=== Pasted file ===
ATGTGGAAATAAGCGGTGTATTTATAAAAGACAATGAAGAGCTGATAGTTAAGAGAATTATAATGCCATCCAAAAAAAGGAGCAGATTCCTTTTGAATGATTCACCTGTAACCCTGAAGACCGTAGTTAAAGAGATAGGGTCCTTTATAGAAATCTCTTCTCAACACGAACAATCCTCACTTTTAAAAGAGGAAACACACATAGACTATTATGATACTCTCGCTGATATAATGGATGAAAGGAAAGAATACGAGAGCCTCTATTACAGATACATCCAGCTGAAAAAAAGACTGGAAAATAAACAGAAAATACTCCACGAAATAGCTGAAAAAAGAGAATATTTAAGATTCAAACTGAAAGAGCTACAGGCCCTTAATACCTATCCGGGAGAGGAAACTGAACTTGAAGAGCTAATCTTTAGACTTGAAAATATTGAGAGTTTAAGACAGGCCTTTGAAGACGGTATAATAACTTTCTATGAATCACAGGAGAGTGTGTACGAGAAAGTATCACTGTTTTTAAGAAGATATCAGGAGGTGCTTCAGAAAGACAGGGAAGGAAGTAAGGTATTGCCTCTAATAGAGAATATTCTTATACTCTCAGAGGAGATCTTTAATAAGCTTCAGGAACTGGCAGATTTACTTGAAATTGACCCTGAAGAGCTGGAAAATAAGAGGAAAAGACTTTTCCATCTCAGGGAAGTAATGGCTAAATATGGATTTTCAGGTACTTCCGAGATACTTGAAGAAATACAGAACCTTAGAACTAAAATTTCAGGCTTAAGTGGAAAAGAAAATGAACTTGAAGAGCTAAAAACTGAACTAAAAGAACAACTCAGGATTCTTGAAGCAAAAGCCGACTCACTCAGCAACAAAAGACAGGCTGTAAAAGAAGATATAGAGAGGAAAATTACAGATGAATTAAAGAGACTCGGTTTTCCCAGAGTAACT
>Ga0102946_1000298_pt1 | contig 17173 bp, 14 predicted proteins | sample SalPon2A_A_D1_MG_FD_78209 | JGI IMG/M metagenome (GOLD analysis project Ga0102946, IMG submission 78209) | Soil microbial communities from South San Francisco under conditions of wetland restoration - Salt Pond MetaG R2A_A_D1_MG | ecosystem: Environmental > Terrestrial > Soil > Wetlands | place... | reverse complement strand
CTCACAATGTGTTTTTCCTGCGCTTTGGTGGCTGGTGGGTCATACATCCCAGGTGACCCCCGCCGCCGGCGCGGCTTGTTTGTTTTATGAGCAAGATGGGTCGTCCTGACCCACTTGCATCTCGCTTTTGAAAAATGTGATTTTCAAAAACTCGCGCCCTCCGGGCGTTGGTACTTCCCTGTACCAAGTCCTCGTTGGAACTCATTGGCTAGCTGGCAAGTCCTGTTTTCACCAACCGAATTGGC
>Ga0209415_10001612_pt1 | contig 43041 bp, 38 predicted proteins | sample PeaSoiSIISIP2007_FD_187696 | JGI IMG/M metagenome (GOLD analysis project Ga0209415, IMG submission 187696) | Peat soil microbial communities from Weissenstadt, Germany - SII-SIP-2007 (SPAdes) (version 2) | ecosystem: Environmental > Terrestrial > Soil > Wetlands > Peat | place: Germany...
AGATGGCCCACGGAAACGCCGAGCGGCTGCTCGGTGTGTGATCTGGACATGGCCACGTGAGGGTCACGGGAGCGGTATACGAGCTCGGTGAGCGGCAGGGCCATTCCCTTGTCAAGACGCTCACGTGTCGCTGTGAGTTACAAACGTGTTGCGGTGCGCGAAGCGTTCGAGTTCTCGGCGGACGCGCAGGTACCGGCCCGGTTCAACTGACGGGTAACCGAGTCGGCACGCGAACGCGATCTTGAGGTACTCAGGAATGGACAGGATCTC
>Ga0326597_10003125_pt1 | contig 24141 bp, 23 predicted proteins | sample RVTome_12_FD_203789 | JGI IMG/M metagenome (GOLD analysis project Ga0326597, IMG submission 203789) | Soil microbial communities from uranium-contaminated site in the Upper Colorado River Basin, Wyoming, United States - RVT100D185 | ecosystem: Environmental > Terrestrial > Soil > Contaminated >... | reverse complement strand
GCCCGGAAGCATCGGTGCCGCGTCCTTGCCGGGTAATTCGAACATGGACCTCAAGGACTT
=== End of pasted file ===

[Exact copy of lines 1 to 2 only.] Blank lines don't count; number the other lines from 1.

ATGTGGAAATAAGCGGTGTATTTATAAAAGACAATGAAGAGCTGATAGTTAAGAGAATTATAATGCCATCCAAAAAAAGGAGCAGATTCCTTTTGAATGATTCACCTGTAACCCTGAAGACCGTAGTTAAAGAGATAGGGTCCTTTATAGAAATCTCTTCTCAACACGAACAATCCTCACTTTTAAAAGAGGAAACACACATAGACTATTATGATACTCTCGCTGATATAATGGATGAAAGGAAAGAATACGAGAGCCTCTATTACAGATACATCCAGCTGAAAAAAAGACTGGAAAATAAACAGAAAATACTCCACGAAATAGCTGAAAAAAGAGAATATTTAAGATTCAAACTGAAAGAGCTACAGGCCCTTAATACCTATCCGGGAGAGGAAACTGAACTTGAAGAGCTAATCTTTAGACTTGAAAATATTGAGAGTTTAAGACAGGCCTTTGAAGACGGTATAATAACTTTCTATGAATCACAGGAGAGTGTGTACGAGAAAGTATCACTGTTTTTAAGAAGATATCAGGAGGTGCTTCAGAAAGACAGGGAAGGAAGTAAGGTATTGCCTCTAATAGAGAATATTCTTATACTCTCAGAGGAGATCTTTAATAAGCTTCAGGAACTGGCAGATTTACTTGAAATTGACCCTGAAGAGCTGGAAAATAAGAGGAAAAGACTTTTCCATCTCAGGGAAGTAATGGCTAAATATGGATTTTCAGGTACTTCCGAGATACTTGAAGAAATACAGAACCTTAGAACTAAAATTTCAGGCTTAAGTGGAAAAGAAAATGAACTTGAAGAGCTAAAAACTGAACTAAAAGAACAACTCAGGATTCTTGAAGCAAAAGCCGACTCACTCAGCAACAAAAGACAGGCTGTAAAAGAAGATATAGAGAGGAAAATTACAGATGAATTAAAGAGACTCGGTTTTCCCAGAGTAACT
>Ga0102946_1000298_pt1 | contig 17173 bp, 14 predicted proteins | sample SalPon2A_A_D1_MG_FD_78209 | JGI IMG/M metagenome (GOLD analysis project Ga0102946, IMG submission 78209) | Soil microbial communities from South San Francisco under conditions of wetland restoration - Salt Pond MetaG R2A_A_D1_MG | ecosystem: Environmental > Terrestrial > Soil > Wetlands | place... | reverse complement strand